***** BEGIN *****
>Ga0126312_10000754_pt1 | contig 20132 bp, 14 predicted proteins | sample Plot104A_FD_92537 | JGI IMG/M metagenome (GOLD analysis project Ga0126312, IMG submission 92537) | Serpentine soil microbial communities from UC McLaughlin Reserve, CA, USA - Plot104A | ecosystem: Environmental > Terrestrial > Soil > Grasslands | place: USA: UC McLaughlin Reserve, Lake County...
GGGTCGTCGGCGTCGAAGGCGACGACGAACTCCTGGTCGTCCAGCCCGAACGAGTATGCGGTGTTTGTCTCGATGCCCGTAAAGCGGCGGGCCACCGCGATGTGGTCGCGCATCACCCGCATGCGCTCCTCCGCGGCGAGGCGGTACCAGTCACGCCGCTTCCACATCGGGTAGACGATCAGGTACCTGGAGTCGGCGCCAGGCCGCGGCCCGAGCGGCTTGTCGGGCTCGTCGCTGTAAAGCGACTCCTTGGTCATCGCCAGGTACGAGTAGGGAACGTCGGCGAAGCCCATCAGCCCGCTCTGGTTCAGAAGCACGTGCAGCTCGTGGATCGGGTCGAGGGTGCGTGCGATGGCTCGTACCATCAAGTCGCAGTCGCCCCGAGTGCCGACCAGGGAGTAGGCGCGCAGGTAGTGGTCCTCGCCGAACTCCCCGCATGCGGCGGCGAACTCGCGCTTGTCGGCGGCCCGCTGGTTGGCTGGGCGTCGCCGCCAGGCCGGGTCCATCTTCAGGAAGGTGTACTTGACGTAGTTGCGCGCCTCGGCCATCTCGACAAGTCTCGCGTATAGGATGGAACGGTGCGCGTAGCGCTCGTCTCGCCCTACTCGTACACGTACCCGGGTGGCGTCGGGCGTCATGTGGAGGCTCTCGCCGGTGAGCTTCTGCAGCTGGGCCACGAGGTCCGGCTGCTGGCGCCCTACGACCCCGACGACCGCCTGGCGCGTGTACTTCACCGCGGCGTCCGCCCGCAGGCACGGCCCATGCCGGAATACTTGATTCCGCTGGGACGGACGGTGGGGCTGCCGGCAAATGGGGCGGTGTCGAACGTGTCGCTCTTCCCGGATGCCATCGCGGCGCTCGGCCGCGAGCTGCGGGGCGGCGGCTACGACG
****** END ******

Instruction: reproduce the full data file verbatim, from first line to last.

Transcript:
>Ga0126312_10000754_pt1 | contig 20132 bp, 14 predicted proteins | sample Plot104A_FD_92537 | JGI IMG/M metagenome (GOLD analysis project Ga0126312, IMG submission 92537) | Serpentine soil microbial communities from UC McLaughlin Reserve, CA, USA - Plot104A | ecosystem: Environmental > Terrestrial > Soil > Grasslands | place: USA: UC McLaughlin Reserve, Lake County...
GGGTCGTCGGCGTCGAAGGCGACGACGAACTCCTGGTCGTCCAGCCCGAACGAGTATGCGGTGTTTGTCTCGATGCCCGTAAAGCGGCGGGCCACCGCGATGTGGTCGCGCATCACCCGCATGCGCTCCTCCGCGGCGAGGCGGTACCAGTCACGCCGCTTCCACATCGGGTAGACGATCAGGTACCTGGAGTCGGCGCCAGGCCGCGGCCCGAGCGGCTTGTCGGGCTCGTCGCTGTAAAGCGACTCCTTGGTCATCGCCAGGTACGAGTAGGGAACGTCGGCGAAGCCCATCAGCCCGCTCTGGTTCAGAAGCACGTGCAGCTCGTGGATCGGGTCGAGGGTGCGTGCGATGGCTCGTACCATCAAGTCGCAGTCGCCCCGAGTGCCGACCAGGGAGTAGGCGCGCAGGTAGTGGTCCTCGCCGAACTCCCCGCATGCGGCGGCGAACTCGCGCTTGTCGGCGGCCCGCTGGTTGGCTGGGCGTCGCCGCCAGGCCGGGTCCATCTTCAGGAAGGTGTACTTGACGTAGTTGCGCGCCTCGGCCATCTCGACAAGTCTCGCGTATAGGATGGAACGGTGCGCGTAGCGCTCGTCTCGCCCTACTCGTACACGTACCCGGGTGGCGTCGGGCGTCATGTGGAGGCTCTCGCCGGTGAGCTTCTGCAGCTGGGCCACGAGGTCCGGCTGCTGGCGCCCTACGACCCCGACGACCGCCTGGCGCGTGTACTTCACCGCGGCGTCCGCCCGCAGGCACGGCCCATGCCGGAATACTTGATTCCGCTGGGACGGACGGTGGGGCTGCCGGCAAATGGGGCGGTGTCGAACGTGTCGCTCTTCCCGGATGCCATCGCGGCGCTCGGCCGCGAGCTGCGGGGCGGCGGCTACGACG